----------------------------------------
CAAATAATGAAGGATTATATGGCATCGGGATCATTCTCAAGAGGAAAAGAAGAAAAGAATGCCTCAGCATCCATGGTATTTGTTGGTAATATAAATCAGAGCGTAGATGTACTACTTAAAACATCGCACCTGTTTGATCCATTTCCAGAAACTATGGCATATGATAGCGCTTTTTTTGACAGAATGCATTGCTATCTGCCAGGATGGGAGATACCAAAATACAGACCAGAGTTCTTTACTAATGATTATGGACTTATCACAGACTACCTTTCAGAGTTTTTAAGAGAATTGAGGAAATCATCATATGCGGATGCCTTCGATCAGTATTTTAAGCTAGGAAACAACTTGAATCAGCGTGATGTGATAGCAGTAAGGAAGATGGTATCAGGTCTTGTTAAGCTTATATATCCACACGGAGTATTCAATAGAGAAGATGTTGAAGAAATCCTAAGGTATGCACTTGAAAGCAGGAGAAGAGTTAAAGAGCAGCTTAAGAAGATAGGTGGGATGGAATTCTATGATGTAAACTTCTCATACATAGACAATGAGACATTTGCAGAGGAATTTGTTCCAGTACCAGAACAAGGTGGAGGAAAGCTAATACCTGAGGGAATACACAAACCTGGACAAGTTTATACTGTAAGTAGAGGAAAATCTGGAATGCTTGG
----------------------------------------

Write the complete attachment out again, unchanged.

CAAATAATGAAGGATTATATGGCATCGGGATCATTCTCAAGAGGAAAAGAAGAAAAGAATGCCTCAGCATCCATGGTATTTGTTGGTAATATAAATCAGAGCGTAGATGTACTACTTAAAACATCGCACCTGTTTGATCCATTTCCAGAAACTATGGCATATGATAGCGCTTTTTTTGACAGAATGCATTGCTATCTGCCAGGATGGGAGATACCAAAATACAGACCAGAGTTCTTTACTAATGATTATGGACTTATCACAGACTACCTTTCAGAGTTTTTAAGAGAATTGAGGAAATCATCATATGCGGATGCCTTCGATCAGTATTTTAAGCTAGGAAACAACTTGAATCAGCGTGATGTGATAGCAGTAAGGAAGATGGTATCAGGTCTTGTTAAGCTTATATATCCACACGGAGTATTCAATAGAGAAGATGTTGAAGAAATCCTAAGGTATGCACTTGAAAGCAGGAGAAGAGTTAAAGAGCAGCTTAAGAAGATAGGTGGGATGGAATTCTATGATGTAAACTTCTCATACATAGACAATGAGACATTTGCAGAGGAATTTGTTCCAGTACCAGAACAAGGTGGAGGAAAGCTAATACCTGAGGGAATACACAAACCTGGACAAGTTTATACTGTAAGTAGAGGAAAATCTGGAATGCTTGG